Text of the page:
“Dawn.” I hear a choked sob, and look over to see Charlotte’s shoulders shaking. I am sad for her, but feel surprisingly calm: lots of people were more risky than me and my friends. I become more and more relieved as names are called and none are people I am close with.

“…and Katherine.”

Santiago and I look at each other in shock. I hesitate, then realize they are waiting for me. I stand up to join the crowd of names that had been pulled, my eyes wide. This isn’t real. This isn’t happening. Santiago lets out a primal scream of grief that sounds almost inhuman. I jump, and look over numbly. Her face is buried in her arms.

“Please follow us outside. The rest of you, wait here.”

I fall into line in a daze as we follow of the Agents of Death dressed in black. As we march outside single file, I am filled with regret. “I made stupid choices,” I thought. “I should not have been so careless.” One anguished thought rises above the others: “I’m not ready to die!”

They lead us outside to a field behind the cabins. “Wait here. Do not speak.” We are left with the Angel of Death. I am standing amongst nine other people, and yet I have never felt so alone in my life. Tears stream down my face. We wait for what feels like forever before we are told to advance down the field. I can hear the distant strains of the same sad music from inside wafting down the field.

I see coffins in the distance. Only five? I squint in confusion. We are stopped about ten feet from the coffins. “Those of you who see your names in the coffins, lay down in them. If you are covered with a shroud, then you have passed on. The others who see your names in a coffin have contracted the virus, but you may not know it yet. The rest of you have had a near-death experience sometime later this year, but you survive.” My stomach drops as I advance, skimming the names in search of my own.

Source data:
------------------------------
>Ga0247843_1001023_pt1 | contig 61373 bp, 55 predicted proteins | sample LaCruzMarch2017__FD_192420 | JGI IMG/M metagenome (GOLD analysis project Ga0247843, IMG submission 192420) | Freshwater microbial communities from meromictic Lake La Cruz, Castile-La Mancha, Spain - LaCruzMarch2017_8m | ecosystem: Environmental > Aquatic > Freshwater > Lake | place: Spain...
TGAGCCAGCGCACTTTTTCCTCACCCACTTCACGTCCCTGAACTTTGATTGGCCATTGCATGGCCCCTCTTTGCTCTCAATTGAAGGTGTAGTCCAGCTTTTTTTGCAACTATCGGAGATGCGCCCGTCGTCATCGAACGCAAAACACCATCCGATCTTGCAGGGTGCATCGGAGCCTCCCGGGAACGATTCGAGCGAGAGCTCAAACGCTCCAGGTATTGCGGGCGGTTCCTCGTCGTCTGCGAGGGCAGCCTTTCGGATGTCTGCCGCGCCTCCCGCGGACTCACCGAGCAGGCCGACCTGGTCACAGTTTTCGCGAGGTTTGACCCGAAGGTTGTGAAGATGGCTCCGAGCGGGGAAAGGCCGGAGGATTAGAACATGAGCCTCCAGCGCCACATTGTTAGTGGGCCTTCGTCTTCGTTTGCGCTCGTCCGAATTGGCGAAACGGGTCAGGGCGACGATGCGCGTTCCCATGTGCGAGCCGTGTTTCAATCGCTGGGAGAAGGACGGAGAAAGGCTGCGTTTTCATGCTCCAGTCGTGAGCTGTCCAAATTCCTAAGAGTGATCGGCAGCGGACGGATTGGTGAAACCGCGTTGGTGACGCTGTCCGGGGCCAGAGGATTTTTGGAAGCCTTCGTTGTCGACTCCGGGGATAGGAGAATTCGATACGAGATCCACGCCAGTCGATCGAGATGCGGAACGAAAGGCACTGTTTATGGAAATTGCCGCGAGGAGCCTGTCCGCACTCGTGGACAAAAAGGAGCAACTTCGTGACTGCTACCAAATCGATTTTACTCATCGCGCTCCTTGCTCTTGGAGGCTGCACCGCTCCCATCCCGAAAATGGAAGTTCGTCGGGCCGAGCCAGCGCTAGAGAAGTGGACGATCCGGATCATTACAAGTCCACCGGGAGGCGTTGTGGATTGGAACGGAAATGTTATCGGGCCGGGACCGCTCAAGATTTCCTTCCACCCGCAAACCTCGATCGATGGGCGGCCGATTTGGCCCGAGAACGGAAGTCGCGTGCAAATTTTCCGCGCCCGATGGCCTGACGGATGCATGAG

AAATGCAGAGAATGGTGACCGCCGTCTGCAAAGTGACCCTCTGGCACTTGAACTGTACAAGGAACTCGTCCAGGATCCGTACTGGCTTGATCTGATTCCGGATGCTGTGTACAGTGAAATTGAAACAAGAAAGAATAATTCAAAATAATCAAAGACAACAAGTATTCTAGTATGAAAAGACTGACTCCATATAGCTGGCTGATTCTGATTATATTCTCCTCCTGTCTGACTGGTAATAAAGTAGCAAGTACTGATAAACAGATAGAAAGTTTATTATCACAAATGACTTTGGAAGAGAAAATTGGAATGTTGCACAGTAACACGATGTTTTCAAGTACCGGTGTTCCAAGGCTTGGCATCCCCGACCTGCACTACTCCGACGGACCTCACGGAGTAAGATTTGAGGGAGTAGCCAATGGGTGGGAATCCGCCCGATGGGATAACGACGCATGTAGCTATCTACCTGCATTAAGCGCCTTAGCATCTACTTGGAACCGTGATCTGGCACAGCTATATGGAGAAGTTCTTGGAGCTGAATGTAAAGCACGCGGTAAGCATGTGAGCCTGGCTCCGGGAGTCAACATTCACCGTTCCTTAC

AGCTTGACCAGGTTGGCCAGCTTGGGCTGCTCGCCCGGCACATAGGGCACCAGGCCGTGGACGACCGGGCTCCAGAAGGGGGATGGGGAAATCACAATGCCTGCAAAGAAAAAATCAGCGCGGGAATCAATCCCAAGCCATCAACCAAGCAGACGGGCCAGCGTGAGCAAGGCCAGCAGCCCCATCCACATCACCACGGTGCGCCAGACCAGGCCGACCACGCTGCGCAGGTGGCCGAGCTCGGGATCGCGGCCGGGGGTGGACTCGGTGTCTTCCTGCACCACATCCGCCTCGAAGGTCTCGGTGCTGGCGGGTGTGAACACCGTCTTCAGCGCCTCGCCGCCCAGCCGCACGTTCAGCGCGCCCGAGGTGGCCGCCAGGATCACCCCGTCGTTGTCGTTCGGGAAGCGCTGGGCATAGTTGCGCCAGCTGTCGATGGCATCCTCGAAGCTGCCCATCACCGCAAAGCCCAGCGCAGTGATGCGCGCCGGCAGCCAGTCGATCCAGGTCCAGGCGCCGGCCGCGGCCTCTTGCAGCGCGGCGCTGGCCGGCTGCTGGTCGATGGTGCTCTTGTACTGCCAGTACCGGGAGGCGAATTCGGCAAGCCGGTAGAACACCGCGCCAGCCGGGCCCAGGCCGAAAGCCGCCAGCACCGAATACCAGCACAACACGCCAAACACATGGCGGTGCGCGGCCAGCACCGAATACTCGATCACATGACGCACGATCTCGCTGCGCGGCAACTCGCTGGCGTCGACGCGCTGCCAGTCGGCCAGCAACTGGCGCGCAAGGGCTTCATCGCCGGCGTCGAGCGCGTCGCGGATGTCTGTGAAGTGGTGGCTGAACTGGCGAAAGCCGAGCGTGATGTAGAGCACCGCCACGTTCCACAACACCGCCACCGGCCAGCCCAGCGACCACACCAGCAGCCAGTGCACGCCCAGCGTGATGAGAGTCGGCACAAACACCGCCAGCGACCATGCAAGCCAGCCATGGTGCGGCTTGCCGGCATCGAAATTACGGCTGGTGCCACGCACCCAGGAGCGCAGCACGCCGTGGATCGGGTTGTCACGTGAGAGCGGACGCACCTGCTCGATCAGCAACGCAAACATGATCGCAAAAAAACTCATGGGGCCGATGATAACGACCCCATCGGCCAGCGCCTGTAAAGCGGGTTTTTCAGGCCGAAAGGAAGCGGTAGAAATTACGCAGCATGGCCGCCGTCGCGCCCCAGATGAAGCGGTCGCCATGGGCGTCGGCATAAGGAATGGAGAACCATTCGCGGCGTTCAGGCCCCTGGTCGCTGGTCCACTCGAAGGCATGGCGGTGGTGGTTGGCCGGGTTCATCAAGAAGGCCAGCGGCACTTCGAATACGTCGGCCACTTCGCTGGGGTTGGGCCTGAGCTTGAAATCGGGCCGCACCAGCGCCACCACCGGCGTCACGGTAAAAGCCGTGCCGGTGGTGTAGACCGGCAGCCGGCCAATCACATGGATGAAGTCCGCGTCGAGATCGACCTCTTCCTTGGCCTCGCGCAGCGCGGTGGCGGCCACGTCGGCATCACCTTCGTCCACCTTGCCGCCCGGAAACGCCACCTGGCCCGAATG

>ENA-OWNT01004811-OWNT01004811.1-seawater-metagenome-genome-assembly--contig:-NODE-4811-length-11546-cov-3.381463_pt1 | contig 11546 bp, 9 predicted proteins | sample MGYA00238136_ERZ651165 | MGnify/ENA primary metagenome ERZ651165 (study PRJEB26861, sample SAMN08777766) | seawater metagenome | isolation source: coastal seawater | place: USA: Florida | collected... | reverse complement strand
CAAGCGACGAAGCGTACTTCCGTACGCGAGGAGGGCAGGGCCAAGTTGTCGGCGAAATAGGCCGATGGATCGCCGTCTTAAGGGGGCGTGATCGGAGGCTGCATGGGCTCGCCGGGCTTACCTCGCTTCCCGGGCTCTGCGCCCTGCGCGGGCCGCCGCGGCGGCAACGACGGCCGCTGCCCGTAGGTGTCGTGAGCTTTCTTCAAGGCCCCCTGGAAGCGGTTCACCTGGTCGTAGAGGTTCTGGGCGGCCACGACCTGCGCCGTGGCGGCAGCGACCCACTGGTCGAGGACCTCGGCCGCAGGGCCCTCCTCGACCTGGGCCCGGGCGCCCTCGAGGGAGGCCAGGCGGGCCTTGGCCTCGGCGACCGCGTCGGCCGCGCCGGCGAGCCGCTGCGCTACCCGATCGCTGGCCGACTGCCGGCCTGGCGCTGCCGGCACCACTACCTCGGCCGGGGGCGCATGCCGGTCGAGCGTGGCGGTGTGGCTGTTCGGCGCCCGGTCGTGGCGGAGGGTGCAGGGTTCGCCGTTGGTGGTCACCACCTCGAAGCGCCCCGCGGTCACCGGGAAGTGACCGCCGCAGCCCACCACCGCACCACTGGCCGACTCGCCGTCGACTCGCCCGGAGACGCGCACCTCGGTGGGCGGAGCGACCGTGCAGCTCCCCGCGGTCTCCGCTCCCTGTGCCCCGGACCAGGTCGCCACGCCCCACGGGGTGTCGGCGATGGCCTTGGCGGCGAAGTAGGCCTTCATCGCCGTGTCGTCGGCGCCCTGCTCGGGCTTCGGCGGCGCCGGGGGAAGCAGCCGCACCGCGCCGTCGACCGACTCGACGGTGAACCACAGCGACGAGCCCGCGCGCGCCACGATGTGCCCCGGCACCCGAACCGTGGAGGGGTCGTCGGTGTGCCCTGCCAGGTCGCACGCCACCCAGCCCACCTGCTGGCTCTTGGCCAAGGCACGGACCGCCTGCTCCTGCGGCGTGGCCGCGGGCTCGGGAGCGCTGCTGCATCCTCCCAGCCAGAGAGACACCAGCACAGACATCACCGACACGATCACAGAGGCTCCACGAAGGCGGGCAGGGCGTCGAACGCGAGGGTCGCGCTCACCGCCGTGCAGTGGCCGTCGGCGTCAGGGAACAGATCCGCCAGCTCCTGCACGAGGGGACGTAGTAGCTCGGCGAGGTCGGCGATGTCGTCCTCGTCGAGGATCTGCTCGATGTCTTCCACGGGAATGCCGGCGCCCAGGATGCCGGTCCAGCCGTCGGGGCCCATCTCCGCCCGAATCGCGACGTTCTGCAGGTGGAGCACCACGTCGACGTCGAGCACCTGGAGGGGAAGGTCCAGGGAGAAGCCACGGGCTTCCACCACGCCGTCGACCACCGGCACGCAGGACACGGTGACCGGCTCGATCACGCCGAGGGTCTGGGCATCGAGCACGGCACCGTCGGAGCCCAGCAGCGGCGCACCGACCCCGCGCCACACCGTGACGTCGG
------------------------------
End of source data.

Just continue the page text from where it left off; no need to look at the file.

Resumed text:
It isn’t there.

It takes a moment for the news to sink in. I’m not dead? I back away from the coffins and see the rest of the crowd starting to approach. Santiago rushes at me and envelops me in a bear hug. “Don’t you ever scare me like that again!” I find Charlotte and Kimberly and hug them, too. I look around at the crowd, which is a mixture of people embracing and sobbing. There are two bodies still in the coffins. I don’t remember who.

The music slowly dies down, and the Angel of Death faces us solemnly. “We are gathered here today to mourn the loss of Leon.” The former disco star. I hear more gasping sobs from the people around me. The Angel of Death looks around sadly. “We are gathered here today to mourn the loss of Simon.” The rock star? He was part of Urban Renaissance.

As the opening notes of Just A Little Lovin’ trickle from the speakers, there are no words. The vastly different cliques mingle, embracing both friends and strangers, united in their grief.